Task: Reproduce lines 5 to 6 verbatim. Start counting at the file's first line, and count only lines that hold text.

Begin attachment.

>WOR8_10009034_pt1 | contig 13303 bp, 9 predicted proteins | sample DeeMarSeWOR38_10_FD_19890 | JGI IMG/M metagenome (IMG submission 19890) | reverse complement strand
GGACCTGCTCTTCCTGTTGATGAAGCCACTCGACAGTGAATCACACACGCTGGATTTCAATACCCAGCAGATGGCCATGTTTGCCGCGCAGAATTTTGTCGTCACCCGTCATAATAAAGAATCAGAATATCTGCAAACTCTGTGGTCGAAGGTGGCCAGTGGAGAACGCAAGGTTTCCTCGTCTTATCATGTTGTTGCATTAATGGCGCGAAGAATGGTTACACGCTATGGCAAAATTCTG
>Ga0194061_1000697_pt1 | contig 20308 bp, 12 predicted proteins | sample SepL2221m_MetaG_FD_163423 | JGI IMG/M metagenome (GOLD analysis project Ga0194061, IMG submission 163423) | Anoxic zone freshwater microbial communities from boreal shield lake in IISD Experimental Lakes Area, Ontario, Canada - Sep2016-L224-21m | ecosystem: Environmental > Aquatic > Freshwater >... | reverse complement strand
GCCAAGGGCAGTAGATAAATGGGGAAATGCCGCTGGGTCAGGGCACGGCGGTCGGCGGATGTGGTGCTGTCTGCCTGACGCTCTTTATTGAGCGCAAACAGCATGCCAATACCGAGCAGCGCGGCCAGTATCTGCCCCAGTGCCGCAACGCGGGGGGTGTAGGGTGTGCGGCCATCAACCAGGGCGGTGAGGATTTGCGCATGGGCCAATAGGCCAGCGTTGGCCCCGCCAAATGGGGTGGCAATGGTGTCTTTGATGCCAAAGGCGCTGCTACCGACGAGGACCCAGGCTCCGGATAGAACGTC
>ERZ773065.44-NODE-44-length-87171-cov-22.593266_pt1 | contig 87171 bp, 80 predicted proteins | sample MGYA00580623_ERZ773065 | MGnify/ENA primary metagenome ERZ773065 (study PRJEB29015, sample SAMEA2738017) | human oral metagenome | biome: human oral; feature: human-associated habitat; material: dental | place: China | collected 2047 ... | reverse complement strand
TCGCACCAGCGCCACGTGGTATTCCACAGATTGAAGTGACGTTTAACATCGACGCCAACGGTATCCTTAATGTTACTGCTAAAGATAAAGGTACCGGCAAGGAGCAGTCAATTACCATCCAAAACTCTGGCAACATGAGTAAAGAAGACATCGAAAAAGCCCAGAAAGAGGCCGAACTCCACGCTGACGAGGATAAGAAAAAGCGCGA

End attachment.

>ERZ773065.44-NODE-44-length-87171-cov-22.593266_pt1 | contig 87171 bp, 80 predicted proteins | sample MGYA00580623_ERZ773065 | MGnify/ENA primary metagenome ERZ773065 (study PRJEB29015, sample SAMEA2738017) | human oral metagenome | biome: human oral; feature: human-associated habitat; material: dental | place: China | collected 2047 ... | reverse complement strand
TCGCACCAGCGCCACGTGGTATTCCACAGATTGAAGTGACGTTTAACATCGACGCCAACGGTATCCTTAATGTTACTGCTAAAGATAAAGGTACCGGCAAGGAGCAGTCAATTACCATCCAAAACTCTGGCAACATGAGTAAAGAAGACATCGAAAAAGCCCAGAAAGAGGCCGAACTCCACGCTGACGAGGATAAGAAAAAGCGCGA